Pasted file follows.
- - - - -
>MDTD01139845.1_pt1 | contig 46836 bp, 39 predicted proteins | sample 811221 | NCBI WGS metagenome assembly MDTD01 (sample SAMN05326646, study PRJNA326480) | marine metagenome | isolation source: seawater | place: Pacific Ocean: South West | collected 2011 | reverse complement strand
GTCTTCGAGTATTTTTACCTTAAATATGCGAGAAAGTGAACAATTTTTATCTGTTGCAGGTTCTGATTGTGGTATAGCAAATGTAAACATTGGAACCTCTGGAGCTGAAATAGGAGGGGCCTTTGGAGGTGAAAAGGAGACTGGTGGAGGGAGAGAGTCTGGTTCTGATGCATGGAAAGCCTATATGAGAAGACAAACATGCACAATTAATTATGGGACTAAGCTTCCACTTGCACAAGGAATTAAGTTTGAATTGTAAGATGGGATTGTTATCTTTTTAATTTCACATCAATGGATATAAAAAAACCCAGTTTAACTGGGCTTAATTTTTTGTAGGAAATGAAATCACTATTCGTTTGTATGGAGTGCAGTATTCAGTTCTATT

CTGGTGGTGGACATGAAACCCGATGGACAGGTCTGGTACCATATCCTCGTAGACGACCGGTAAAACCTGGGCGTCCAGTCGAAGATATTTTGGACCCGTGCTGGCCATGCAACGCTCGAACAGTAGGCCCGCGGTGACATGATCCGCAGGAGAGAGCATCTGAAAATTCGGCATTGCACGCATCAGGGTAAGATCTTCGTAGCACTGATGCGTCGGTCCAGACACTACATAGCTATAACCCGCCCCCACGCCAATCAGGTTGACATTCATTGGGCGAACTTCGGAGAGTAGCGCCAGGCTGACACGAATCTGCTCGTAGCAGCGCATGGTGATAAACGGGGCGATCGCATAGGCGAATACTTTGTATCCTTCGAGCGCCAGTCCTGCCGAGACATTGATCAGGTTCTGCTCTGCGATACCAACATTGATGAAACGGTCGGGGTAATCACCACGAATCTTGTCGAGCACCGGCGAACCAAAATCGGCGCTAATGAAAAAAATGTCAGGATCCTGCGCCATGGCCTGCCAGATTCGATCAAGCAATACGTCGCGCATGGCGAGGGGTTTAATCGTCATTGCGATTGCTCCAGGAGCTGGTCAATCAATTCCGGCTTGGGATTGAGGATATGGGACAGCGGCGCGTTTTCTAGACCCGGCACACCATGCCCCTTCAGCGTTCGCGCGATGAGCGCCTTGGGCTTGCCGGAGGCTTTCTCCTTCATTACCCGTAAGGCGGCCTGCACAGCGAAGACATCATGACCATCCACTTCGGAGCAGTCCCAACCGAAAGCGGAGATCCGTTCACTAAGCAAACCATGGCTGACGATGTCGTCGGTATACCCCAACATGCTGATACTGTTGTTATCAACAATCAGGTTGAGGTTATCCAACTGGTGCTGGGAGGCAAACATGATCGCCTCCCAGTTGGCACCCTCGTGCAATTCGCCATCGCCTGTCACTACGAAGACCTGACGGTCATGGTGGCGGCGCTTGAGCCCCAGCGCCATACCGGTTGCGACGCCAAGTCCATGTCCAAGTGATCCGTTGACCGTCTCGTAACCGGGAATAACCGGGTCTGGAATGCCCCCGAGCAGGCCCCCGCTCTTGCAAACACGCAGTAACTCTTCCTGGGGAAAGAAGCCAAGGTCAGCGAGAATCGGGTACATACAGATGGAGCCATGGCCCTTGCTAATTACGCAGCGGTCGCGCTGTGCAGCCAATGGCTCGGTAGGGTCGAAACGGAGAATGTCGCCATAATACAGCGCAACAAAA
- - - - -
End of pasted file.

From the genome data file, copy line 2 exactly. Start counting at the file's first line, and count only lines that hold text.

GTCTTCGAGTATTTTTACCTTAAATATGCGAGAAAGTGAACAATTTTTATCTGTTGCAGGTTCTGATTGTGGTATAGCAAATGTAAACATTGGAACCTCTGGAGCTGAAATAGGAGGGGCCTTTGGAGGTGAAAAGGAGACTGGTGGAGGGAGAGAGTCTGGTTCTGATGCATGGAAAGCCTATATGAGAAGACAAACATGCACAATTAATTATGGGACTAAGCTTCCACTTGCACAAGGAATTAAGTTTGAATTGTAAGATGGGATTGTTATCTTTTTAATTTCACATCAATGGATATAAAAAAACCCAGTTTAACTGGGCTTAATTTTTTGTAGGAAATGAAATCACTATTCGTTTGTATGGAGTGCAGTATTCAGTTCTATT